We’ve long been told “we are what we eat” and we need to “eat well to be well” in our physical health.  Fruits and vegetables have long been known to promote longevity and decrease risks of chronic diseases such as cancer, heart disease, and stroke.   As it turns out, that “eat well to be well” applies to our mental health too and fruits and veggies may be a key to lower rates of depression, greater happiness, and higher life satisfaction.

fruit and veggies

Greater Happiness From Fresh Produce

University of Queensland study looked at the mental health benefits of fruit and vegetable consumption for 12,000 Australian households.  They found that in measuring levels of satisfaction, stress and vitality, and other mental well being markers and levels of fruit and vegetable consumption:

“It comes up the more you eat [fruits and vegetables] the better, but there’s also some optimal points.

“Eating about five fruits and five vegetables [per day] makes us the happiest we can be in that case.

Greater Wellbeing From Fresh Produce

Least you think this is a rogue study, similar results were found in a University of Warwick’s Medical School study in the United Kingdom involving 14,000 participants:

33.5% of respondents with high mental wellbeing ate five or more portions of fruit and vegetables a day, compared with only 6.8% who ate less than one portion. Commenting on the findings Dr Saverio Stranges, the research paper’s lead author, said: “The data suggest that higher an individual’s fruit and vegetable intake the lower the chance of their having low mental wellbeing”.

Along with smoking, fruit and vegetable consumption was the health-related behaviour most consistently associated with both low and high mental wellbeing. These novel findings suggest that fruit and vegetable intake may play a potential role as a driver, not just of physical, but also of mental wellbeing in the general population”.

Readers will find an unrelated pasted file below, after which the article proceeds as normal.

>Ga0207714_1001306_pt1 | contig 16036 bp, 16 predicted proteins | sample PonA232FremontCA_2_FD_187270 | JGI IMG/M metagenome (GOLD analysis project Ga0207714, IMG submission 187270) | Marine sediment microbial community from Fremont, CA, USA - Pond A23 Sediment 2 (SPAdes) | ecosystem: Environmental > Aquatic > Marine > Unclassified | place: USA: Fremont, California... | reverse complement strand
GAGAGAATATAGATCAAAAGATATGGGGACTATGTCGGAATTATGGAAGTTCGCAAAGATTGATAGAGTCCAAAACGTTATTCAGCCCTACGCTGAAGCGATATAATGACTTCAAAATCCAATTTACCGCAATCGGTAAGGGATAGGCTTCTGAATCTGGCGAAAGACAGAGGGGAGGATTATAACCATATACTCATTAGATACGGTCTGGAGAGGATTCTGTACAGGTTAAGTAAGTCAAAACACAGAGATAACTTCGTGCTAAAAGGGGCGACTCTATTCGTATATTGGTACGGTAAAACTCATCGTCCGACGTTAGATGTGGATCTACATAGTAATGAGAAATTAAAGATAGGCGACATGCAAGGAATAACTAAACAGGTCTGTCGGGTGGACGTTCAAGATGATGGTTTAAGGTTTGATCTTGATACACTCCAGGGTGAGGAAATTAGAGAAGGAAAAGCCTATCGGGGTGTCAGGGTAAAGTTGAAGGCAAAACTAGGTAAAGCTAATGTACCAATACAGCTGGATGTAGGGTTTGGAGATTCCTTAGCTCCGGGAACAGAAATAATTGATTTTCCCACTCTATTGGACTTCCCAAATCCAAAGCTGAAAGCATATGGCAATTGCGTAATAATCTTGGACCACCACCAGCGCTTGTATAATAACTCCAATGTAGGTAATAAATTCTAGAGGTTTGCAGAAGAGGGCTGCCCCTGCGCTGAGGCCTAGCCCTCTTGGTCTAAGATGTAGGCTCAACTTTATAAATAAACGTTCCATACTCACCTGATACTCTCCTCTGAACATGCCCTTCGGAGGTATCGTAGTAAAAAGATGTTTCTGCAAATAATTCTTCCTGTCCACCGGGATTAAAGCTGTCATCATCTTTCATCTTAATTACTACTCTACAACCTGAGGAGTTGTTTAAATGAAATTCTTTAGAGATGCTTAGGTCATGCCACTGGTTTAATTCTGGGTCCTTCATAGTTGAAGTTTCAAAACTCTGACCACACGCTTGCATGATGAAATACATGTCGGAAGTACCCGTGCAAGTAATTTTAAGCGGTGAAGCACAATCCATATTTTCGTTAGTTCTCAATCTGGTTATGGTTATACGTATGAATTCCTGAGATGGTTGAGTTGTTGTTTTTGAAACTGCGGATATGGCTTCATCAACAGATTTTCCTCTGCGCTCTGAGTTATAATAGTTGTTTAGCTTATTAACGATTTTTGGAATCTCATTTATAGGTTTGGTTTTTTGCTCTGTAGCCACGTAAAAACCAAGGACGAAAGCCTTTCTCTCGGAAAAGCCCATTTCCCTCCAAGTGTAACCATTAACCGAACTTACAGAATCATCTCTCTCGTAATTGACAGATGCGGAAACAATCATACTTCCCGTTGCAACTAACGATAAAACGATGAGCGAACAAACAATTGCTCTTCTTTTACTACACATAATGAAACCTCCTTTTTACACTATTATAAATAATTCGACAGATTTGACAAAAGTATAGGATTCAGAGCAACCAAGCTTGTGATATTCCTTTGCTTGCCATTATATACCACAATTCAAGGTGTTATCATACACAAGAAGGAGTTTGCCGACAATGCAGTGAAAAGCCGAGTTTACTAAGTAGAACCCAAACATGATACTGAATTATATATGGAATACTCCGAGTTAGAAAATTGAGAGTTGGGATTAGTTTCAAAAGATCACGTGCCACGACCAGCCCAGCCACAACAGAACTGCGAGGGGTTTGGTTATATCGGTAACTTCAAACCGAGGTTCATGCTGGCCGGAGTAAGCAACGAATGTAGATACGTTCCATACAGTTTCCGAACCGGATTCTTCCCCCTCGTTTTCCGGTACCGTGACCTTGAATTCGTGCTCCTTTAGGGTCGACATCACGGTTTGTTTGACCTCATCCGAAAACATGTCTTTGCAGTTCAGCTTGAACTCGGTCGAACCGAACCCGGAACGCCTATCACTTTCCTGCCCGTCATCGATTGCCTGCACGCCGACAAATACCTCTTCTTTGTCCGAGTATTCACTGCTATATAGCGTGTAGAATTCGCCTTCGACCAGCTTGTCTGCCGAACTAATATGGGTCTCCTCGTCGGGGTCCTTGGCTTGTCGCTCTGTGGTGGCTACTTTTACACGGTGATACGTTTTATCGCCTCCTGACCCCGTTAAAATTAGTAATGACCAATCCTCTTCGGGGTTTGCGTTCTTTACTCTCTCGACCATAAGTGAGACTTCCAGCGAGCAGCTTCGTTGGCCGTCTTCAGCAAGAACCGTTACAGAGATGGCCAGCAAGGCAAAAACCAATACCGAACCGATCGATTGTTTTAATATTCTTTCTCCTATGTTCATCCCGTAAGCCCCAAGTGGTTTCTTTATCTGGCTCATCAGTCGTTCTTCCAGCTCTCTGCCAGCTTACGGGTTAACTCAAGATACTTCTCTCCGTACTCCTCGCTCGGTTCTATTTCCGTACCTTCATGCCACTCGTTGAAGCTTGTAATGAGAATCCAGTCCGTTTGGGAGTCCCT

Low mental wellbeing is strongly linked to mental illness and mental health problems, but high mental wellbeing is more than the absence of symptoms or illness; it is a state in which people feel good and function well. Optimism, happiness, self-esteem, resilience and good relationships with others are all part of this state. Mental wellbeing is important not just to protect people from mental illness but because it protects people against common and serious physical diseases.

And the benefits of eating more fruits and vegetables doesn’t end there.

Greater Creativity From Fresh Produce

Research at the University of Otago on in 405 young adults found that fruit and vegetable consumption was related to greater eudaemonic well-being (engagement, meaning, and purpose in their daily lives) and eudaemonic behaviours of curiosity and creativity.

The micronutrient content of food could provide an explanation for the current findings. Consumption of vitamin C, antioxidants, and B vitamins in FV may improve well-being by increasing the synthesis of neurotransmitters implicated in the neurochemistry of eudaemonia, such as dopamine, serotonin, and oxytocin (Rao et al., 2008). The carbohydrate content of FV could also play a role. The consumption of carbohydrates increases brain levels of tryptophan and tyrosine, which are key precursors to the synthesis of serotonin and dopamine (Rooney et al., 2013; Wurtman et al., 2003). Refined sugars characterised by simple carbohydrate content have been shown to promote temporary improvements in mood, whereas the complex nature of carbohydrates found in FV provides a moderate but significantly longer effect on brain chemistry (Rao et al., 2008).

They also point out

Experimental evidence shows that inducing positive moods can shift people towards healthier food options (Gardner, Wansink, Kim, & Park, 2014). This interpretation would also be consistent with the Broaden and Build Theory of positive emotions in which positive emotions can foster improvements in other positive states leading to an “upward spiral” of well-being (Fredrickson, 2001).

So start now.  Make eating 5 fruits and 5 vegetables a daily priority.  Not just to increase your longevity and prevent diseases like cancer, stroke and heart disease, do it to increase your mental wellbeing, curiosity and creativity and to set yourself on an upward spiral of happiness.

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